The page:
Last week, Alex Strating was able to experience something that is unlikely to happen again throughout the duration of the 2017-18 season.

And while he is just starting the first of his four years of eligibility with the Colorado Buffaloes, it isn't out of the question that it may not happen again before Strating someday suits up for the Buffs for the final time.

Amid the glut of new faces dotting CU's active roster are four true freshmen, Missouri transfer Namon Wright, and 7-footer Dallas Walton, a redshirt freshman who expects to make an impact after spending last year on the sideline.

Walton spent that season on the sideline alongside Strating, another redshirt freshman whose name typically isn't included in any discussion regarding the Buffs' potential rotation this season. However, with Tad Boyle attempting to light a fire under the cast of players apparently vying for the fifth spot in the starting lineup, CU's head coach rewarded the hard-working, fundamentally-sound Strating with a start in the Buffs' exhibition game against Colorado Mines.

"Alex Strating is all about the team," Boyle said. "He does a lot of good things. He made a play early in the second half the other night against Mines where he saves the ball out of bounds and gets us an extra possession. He's smart. Plays hard. He's not our most talented player, but he's certainly a guy, as a coach, I love what he brings every single day. Because maybe he's not as big or as tall or as athletic as some of his teammates, he has to work hard. He has to be smart in order to compete. And that's what he does.


"If our other players that are bigger and taller and longer and more athletic can learn from him, it's going to help them. There's an appreciation that I have for young men like that."

Strating was a late addition to the 2016 recruiting class and agreed to an unorthodox situation in order to join the Buffs, paying his own way at CU during his redshirt season before going on scholarship this year.

The son of a foreign diplomat, Strating was born in Ecuador and at different times during his childhood he called China, Australia, Spain, and The Netherlands home. He spent his high school years at the American School of The Hague in The Netherlands and, like Walton, spent his redshirt season last year focused on getting stronger in the weight room.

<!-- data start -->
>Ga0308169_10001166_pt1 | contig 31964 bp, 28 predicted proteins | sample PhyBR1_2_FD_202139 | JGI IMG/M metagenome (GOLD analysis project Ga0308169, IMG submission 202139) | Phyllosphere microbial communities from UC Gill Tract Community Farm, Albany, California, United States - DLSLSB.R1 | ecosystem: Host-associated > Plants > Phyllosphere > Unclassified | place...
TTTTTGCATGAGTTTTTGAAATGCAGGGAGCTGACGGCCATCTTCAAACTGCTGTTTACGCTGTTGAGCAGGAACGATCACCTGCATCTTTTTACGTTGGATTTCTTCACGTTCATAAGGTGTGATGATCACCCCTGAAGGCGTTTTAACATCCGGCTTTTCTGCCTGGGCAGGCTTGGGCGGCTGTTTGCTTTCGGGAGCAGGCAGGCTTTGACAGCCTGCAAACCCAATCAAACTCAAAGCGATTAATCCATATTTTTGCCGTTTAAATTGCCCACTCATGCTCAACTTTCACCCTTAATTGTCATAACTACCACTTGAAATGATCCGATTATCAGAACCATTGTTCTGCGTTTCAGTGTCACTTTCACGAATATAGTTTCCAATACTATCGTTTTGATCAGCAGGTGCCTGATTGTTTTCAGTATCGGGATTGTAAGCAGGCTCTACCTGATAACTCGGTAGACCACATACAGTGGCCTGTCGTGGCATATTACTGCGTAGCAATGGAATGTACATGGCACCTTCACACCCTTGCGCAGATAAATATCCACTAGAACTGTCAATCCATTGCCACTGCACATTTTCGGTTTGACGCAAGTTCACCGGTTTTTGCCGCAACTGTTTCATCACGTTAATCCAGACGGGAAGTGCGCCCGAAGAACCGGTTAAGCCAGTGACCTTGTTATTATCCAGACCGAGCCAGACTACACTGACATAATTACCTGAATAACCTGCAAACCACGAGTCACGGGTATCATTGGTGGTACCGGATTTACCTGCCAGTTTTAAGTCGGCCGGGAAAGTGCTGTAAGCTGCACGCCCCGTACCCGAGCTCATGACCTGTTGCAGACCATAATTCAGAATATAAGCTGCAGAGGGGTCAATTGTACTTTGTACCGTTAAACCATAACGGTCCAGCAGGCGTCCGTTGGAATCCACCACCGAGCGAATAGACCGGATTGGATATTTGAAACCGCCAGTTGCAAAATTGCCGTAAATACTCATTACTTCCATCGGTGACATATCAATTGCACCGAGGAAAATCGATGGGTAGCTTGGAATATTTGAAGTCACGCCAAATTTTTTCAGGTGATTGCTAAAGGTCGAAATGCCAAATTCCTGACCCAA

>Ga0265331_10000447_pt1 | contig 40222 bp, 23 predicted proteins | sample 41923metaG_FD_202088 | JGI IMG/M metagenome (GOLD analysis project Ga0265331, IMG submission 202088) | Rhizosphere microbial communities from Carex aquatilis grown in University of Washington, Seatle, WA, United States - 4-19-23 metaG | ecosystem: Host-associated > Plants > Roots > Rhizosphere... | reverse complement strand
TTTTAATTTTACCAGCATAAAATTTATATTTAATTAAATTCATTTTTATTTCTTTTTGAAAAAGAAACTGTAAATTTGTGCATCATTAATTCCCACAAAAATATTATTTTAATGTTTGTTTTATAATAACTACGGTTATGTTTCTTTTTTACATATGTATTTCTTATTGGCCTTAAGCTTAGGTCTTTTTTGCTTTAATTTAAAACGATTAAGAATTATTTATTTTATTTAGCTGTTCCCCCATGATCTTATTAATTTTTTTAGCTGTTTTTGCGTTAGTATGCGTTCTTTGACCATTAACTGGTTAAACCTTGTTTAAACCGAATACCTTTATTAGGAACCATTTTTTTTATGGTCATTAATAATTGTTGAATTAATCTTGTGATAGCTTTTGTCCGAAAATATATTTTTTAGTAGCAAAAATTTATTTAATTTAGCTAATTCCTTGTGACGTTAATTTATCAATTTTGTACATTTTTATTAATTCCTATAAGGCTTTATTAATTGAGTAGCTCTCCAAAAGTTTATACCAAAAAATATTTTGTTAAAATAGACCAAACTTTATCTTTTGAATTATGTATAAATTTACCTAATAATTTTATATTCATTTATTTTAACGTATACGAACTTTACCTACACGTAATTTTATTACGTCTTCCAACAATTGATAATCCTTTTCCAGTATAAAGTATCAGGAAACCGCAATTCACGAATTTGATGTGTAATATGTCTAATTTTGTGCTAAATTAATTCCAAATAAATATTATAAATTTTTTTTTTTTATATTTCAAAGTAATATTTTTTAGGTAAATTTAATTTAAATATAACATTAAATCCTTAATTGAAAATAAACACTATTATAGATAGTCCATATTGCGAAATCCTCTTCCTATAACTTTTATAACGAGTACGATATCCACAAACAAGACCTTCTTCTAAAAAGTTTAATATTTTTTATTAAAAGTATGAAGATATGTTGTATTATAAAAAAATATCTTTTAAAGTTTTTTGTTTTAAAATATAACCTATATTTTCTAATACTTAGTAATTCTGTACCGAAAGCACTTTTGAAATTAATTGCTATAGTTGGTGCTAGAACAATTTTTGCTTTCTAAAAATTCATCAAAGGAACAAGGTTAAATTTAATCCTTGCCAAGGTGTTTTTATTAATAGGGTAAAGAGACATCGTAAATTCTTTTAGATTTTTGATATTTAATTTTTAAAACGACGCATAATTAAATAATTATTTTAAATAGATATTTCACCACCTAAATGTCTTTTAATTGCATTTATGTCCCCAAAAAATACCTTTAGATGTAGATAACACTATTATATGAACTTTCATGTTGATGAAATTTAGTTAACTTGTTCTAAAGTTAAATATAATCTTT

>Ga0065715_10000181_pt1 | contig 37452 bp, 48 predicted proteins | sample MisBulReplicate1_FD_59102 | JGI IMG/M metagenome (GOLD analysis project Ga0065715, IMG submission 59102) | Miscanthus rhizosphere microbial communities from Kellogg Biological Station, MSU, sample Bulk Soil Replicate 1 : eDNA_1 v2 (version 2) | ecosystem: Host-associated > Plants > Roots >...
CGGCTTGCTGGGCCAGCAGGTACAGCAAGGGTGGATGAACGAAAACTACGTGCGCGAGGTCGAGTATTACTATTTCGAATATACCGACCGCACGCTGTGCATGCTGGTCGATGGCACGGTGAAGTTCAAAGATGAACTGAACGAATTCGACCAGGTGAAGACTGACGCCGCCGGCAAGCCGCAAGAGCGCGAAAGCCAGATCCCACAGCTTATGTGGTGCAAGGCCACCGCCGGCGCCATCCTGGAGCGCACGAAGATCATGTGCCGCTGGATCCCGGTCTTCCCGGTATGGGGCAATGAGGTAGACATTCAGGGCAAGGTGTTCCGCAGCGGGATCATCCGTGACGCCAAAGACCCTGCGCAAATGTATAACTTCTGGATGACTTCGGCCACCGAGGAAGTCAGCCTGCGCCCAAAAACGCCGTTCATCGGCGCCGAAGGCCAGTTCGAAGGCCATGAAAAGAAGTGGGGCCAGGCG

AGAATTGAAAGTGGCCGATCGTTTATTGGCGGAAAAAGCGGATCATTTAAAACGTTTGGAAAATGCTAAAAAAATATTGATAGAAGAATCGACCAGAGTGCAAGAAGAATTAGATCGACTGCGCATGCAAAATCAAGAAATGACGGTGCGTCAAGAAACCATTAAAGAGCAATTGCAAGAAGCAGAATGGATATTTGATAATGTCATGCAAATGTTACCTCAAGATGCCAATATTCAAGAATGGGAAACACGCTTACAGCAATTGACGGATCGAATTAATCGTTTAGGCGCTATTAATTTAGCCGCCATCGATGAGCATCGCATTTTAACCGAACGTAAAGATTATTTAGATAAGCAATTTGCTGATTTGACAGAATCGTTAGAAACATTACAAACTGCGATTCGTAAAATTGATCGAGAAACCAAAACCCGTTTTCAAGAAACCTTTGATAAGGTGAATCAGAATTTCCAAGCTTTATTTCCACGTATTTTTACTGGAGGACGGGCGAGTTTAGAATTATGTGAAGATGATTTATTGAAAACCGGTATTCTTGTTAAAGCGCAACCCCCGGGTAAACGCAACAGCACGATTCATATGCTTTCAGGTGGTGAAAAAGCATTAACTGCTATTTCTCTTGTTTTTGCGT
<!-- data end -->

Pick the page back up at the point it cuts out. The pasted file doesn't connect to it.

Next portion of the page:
This preseason, the 6-foot-7 forward has noted the difference.

"There's a really big difference. I feel so much more comfortable out there," Strating said. "Last year I think I was a little bit tentative at times. Now that's gone away. I think a big part of it was the redshirt workouts I had with coach (Mike) Rohn and coach (Bill) Grier. I just try to do my best when I'm out there. I'm not a guy that's always looking at minutes or looking at stats. I just try to do the things the team needs me to do."

Given that Walton, Wright, the four true freshmen, two sophomores, and three seniors are ahead of Strating on the pecking order for playing time, his number may not be called often this season. Yet if injuries hit, or if some wild game scenario leaves the Buffs in a manpower crunch, Boyle said he has the utmost confidence in Strating coming through if called upon.

"That's part of being a member of a Division I basketball team," Boyle said. "It doesn't matter where you are in the rotation or what your role is, you have to be ready when your number is called. That's true for Alex. You don't know what is in store down the road for this team. Hopefully we do stay healthy. Hopefully we do make improvements. But if we don't, it's nice to have a guy like Alex Strating who you know you can count on."

Pat Rooney: or